Matthew 21:43 caught my attention:

Therefore I say to you, the kingdom of God will be taken away from you and given to a people, producing the fruit of it.

This brought to mind this passage:

If the first piece of dough is holy, the lump is also; and if the root is holy, the branches are too. But if some of the branches were broken off, and you, being a wild olive, were grafted in among them and became partaker with them of the rich root of the olive tree, do not be arrogant toward the branches; but if you are arrogant, remember that it is not you who supports the root, but the root supports you. You will say then, “Branches were broken off so that I might be grafted in.” Quite right, they were broken off for their unbelief, but you stand by your faith. Do not be conceited, but fear; for if God did not spare the natural branches, He will not spare you, either. Behold then the kindness and severity of God; to those who fell, severity, but to you, God’s kindness, if you continue in His kindness; otherwise you also will be cut off. And they also, if they do not continue in their unbelief, will be grafted in, for God is able to graft them in again. (Romans 11:16-23)

God does not love Americans more than He loves the Jewish people.  It is pure arrogance to think that America can never be separated from Him.

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4 Responses
  1. Jim Wetzel says:

    Wow … I don’t think I’d last very long at Mark’s forum. I admire your style there.

  2. akagaga says:

    Actually, it’s not Mark’s forum, he’s just one of the moderators. So stay tuned for further developments. The topics are interesting and most of the people are very nice. But thanks. I can be diplomatic when I need to.

  3. John A. says:

    Again, a well though out and sober piece. American arrogance concerning God’s favour astonishes me. It’s as if God’s plan and Word were all centered on a country founded in 1776.

    Yesterday I was in a secondhand store and while my wife was having a look, I found a copy of Peter Marshall’s The Light and the Glory. Not only is it terrible history, it’s theologically unsound. He thinks he can revisit history and unfold God’s Divine plan for America. It’s awful.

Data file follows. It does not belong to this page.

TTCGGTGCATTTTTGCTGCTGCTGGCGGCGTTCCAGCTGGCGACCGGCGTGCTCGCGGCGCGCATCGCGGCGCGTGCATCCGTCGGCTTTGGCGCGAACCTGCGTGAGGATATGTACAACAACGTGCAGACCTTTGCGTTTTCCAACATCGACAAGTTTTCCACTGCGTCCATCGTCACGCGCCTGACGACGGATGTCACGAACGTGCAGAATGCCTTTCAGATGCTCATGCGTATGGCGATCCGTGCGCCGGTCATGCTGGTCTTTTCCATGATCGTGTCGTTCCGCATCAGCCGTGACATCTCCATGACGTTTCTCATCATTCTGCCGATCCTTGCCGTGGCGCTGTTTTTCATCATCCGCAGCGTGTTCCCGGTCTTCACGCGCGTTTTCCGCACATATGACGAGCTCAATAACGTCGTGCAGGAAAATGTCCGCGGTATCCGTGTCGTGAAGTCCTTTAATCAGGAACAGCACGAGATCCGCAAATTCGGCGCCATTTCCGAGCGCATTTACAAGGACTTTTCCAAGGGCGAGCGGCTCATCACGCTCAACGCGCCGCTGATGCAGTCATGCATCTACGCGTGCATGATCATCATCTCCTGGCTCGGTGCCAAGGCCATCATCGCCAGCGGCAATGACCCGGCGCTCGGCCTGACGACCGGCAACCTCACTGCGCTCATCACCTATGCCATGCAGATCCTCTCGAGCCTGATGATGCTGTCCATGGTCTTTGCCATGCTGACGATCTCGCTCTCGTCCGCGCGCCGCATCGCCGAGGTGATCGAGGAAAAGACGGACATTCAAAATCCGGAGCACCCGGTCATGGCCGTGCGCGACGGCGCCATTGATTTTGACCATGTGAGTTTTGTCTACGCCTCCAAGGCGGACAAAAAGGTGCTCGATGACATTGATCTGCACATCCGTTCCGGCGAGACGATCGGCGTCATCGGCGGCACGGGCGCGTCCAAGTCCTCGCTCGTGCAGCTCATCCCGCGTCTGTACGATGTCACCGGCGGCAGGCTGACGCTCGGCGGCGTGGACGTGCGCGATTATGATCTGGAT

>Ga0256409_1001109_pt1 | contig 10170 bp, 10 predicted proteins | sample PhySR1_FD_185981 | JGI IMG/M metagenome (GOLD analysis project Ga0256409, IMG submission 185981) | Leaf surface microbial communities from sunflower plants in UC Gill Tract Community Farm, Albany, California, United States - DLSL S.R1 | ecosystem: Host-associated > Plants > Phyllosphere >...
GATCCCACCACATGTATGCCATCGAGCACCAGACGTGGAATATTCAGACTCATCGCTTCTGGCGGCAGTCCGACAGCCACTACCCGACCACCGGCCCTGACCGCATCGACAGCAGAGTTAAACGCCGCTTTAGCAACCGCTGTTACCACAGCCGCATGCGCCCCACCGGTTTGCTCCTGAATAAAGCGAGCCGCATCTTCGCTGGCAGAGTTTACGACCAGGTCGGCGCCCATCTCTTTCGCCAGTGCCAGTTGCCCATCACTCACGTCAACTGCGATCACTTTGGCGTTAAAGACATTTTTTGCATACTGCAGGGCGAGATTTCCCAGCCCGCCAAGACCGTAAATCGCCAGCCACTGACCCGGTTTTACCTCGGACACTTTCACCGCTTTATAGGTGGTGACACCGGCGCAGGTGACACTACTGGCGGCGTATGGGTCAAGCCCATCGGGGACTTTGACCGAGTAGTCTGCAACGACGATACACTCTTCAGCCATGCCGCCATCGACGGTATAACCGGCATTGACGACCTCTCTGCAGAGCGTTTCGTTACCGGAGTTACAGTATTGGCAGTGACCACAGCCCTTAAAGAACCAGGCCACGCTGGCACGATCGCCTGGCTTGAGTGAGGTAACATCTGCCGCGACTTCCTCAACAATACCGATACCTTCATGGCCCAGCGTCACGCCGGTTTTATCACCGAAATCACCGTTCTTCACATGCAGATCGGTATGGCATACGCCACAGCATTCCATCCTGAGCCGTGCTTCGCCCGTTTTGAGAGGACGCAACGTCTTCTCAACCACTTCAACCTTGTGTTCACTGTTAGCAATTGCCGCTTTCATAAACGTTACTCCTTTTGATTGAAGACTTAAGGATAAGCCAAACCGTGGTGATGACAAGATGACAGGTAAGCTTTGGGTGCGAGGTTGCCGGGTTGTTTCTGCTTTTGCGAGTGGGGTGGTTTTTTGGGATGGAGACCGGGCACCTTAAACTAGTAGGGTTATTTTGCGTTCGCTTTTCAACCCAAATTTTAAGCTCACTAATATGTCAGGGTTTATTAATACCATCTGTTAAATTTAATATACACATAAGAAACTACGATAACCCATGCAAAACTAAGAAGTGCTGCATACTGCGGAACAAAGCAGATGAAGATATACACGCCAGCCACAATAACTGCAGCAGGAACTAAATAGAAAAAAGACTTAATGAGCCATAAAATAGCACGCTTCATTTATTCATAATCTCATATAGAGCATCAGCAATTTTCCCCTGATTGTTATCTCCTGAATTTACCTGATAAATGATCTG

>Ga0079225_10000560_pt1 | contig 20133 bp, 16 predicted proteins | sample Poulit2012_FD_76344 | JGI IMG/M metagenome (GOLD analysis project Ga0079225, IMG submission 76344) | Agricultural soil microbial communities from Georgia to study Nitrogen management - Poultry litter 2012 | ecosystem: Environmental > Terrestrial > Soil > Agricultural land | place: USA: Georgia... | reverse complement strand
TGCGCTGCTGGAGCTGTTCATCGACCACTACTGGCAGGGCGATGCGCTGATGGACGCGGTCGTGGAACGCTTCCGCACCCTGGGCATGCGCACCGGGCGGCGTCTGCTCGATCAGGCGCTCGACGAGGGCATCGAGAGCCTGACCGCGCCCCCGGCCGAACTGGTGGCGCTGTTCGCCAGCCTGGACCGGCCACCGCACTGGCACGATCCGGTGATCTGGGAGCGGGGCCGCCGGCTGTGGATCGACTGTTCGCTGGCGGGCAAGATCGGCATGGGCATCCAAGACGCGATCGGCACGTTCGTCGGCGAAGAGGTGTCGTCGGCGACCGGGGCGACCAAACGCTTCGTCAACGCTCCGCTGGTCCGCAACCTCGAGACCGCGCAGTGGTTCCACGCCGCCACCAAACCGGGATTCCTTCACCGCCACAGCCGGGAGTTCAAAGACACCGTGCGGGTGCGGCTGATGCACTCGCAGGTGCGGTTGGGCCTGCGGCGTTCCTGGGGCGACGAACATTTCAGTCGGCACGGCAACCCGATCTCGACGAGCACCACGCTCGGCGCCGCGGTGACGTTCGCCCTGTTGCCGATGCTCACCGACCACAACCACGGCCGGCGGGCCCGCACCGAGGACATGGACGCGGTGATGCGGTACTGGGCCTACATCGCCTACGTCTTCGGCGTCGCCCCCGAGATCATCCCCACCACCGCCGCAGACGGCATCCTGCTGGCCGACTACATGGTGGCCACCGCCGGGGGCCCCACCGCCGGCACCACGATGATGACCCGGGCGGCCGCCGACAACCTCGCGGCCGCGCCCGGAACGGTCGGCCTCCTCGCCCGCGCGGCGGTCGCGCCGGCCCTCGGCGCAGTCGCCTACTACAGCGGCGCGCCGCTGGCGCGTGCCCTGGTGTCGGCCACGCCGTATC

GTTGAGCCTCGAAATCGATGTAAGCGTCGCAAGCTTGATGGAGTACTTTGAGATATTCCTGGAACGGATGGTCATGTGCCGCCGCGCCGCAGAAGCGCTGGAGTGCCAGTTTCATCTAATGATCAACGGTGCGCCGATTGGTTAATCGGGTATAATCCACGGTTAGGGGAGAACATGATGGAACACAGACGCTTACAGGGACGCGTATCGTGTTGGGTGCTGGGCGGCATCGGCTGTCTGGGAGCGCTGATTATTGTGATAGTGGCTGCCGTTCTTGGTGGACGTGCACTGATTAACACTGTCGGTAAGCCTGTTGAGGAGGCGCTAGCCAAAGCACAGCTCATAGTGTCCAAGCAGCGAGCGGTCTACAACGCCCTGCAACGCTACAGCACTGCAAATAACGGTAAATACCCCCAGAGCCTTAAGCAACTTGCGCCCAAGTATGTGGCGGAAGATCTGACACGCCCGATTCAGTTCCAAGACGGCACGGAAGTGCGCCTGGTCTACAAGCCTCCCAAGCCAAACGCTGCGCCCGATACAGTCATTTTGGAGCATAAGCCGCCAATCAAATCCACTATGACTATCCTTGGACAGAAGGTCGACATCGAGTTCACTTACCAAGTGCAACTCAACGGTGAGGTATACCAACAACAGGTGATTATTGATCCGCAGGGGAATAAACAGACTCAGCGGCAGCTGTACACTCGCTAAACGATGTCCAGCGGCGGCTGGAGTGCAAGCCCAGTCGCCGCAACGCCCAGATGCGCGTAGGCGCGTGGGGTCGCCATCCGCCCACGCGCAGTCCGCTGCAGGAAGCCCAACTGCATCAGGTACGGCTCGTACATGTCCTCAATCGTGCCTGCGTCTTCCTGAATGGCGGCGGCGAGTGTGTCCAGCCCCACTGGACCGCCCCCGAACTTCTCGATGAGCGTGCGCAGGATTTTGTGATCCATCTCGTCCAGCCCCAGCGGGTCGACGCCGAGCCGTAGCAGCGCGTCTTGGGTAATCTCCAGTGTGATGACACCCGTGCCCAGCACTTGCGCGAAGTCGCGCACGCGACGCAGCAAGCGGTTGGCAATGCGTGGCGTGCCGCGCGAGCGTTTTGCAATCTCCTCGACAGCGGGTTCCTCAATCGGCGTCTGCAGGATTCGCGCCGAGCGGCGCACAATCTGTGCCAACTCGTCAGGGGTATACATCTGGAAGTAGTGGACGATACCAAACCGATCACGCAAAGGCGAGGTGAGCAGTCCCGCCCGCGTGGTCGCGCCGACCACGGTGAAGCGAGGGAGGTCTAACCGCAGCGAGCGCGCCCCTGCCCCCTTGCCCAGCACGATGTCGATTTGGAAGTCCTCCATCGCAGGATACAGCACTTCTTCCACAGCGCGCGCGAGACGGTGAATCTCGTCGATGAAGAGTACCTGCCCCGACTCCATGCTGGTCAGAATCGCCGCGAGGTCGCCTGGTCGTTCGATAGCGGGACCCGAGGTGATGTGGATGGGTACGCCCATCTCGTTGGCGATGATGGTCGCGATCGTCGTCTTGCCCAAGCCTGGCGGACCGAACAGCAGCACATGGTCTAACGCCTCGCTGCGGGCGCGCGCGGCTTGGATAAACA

If he read his Bible more, Isaiah 10 for example, he might find that rather than America being a North American Israel (his words)…she might be an Assyria or an Egypt, raised up to serve his purposes and then destroyed for her pride and idolatry.

    Great website. I’m pleased to find a small but active online remnant opposing the idolatry of America. For years, I thought outside of Mennonite circles, I was the only one who could see and rejected Americanism. It just permeates the Churches. I’m in a rural area so the Nationalism is a bit more fervent around here, but it seems almost universal.

    Worship isn’t worship…it’s a nationalistic and patriotic pep rally. I’ve walked out of many a church during God Bless America, or most recently a special music troupe marching to Souza.

    Blessings,

    John A.

  4. akagaga says:

    @John I respond to your generous comments – finally! My health continues to improve, and my granddaughter has just today gone home after being here for most of the summer, so hopefully I’ll be able to respond to comments in a more regular manner.

    Thank you for your kind words. It’s a pleasure indeed to find like-minded souls, who are surely far and few between – so far, in fact, that we’ve pretty much given up on finding a church to attend. I’m in a rural “hoorah” area, too, so I stand out like the proverbial sore thumb. But then, I suspect that, too, is part of God’s plan.

    Spending some time on your blog has been on my list for a while, and it’s slowly moved close to the top. I took a quick peek a while ago, which told me I’ll need full-brain-power and a good Christian dictionary to get it all, but I’m looking forward to it.

    Again, thanks for sharing your thoughts. I’ve just been holding my nose to read a little about the Glenn Beck “restoring honor” rally, and I might “steal” some of your words. :)